It seems that the women in this conversation diminish the everyday dramas of young women such as Susan. Polly calls Susan silly and thinks she’s wasting her time doing stereotypically feminine activities. Maybe Susan is finally enjoying her post-war girlhood or realized that no one outside her family would believe her Narnian adventures happened. Why is the twenties considered the silliest time of one’s life?  Jill is critical of Susan’s behavior as well.

During this dialogue, I was reminded of Aslan’s reminder about respecting others’ internal narratives: “I am telling you your story, not hers. No one is told any story but their own” (7). Susan has doubts about her time in Narnia and explains her memories away as childhood fantasies. She chooses to live in a world she can experience and in which she can find pleasure. She probably wanted to fit in with her party-attending, nylon-wearing girlfriends. Lewis wrote to a young reader inquiring about Susan’s fate , “There’s plenty of time for her to mend and perhaps she will get to Aslan’s country in the end… in her own way.” But I wonder if Susan could build a life for herself outside of Narnia as she remembers her leadership qualities as a queen in Narnia and enjoy her femininity as well.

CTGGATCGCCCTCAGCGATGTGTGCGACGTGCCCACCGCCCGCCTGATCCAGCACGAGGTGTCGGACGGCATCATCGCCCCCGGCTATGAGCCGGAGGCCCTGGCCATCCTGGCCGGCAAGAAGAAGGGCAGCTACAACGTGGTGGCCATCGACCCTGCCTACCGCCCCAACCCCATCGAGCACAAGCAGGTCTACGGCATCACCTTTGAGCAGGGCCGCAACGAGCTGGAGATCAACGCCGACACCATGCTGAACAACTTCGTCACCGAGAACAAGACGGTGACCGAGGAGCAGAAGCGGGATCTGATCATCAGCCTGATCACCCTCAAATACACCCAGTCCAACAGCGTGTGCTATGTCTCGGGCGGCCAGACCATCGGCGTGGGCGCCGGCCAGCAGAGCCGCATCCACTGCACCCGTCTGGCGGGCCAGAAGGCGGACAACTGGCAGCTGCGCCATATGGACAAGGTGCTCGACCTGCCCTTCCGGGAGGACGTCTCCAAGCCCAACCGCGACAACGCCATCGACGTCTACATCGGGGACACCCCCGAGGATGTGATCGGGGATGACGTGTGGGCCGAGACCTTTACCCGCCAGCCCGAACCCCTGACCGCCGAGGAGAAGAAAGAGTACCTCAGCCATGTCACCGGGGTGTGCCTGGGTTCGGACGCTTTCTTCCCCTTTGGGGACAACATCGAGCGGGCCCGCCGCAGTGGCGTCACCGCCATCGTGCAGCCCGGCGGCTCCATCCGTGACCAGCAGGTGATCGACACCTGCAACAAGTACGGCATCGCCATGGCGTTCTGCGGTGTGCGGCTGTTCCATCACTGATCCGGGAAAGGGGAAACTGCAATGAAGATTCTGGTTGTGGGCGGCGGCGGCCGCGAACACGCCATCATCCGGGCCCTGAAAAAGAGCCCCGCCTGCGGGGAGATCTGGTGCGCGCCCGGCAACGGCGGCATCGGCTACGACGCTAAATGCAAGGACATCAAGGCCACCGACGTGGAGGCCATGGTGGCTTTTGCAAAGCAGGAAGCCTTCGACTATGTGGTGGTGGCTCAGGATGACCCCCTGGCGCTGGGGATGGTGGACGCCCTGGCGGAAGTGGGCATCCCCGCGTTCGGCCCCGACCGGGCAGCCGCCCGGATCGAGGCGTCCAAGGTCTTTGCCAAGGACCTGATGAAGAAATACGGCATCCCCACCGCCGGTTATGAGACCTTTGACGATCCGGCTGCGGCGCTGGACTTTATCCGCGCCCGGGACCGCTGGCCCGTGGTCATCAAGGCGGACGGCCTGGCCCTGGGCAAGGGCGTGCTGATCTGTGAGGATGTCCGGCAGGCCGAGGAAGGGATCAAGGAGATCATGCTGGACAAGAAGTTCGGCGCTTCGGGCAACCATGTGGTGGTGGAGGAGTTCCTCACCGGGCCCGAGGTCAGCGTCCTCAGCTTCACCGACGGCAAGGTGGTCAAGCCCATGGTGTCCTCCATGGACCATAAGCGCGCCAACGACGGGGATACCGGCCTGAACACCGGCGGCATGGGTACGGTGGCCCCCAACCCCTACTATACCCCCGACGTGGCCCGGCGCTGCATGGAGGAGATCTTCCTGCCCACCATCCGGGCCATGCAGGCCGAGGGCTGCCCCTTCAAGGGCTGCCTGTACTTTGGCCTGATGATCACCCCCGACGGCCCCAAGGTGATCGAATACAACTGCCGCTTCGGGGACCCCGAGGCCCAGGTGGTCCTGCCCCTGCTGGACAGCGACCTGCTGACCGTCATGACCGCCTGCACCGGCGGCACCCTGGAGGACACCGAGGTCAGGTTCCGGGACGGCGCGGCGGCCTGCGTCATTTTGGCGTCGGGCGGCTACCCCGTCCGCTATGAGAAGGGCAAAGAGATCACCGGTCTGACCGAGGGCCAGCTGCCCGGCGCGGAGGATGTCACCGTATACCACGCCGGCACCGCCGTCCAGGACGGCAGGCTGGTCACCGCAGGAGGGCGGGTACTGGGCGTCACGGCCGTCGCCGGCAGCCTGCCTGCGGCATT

Susan had her own story to tell. Maybe if her friends had asked Susan about the parties she’d attended, they could have partaken in her narrative and learned how she was becoming herself. The twenties can be a time for exploring one’s spiritual life as people ponder how childhood belief systems shaped their present thinking.

So dear readers, I’ll conclude this discussion with Lomax’s vision of Ms. Pevensie:

A lion told her to walk away, and she did. He forbade her magic, he forbade her her own kingdom, so she made her own. Susan Pevensie did not lose faith. She found it.

  1. The Problem of Susan:
  2. For my Narnia-loving feminists:
  3. In Defense of Susan Pevensie:
  4. Redeeming Susan Pevensie:
  5. The Question of Susan:
  7. The Horse and His Boy by C.S. Lewis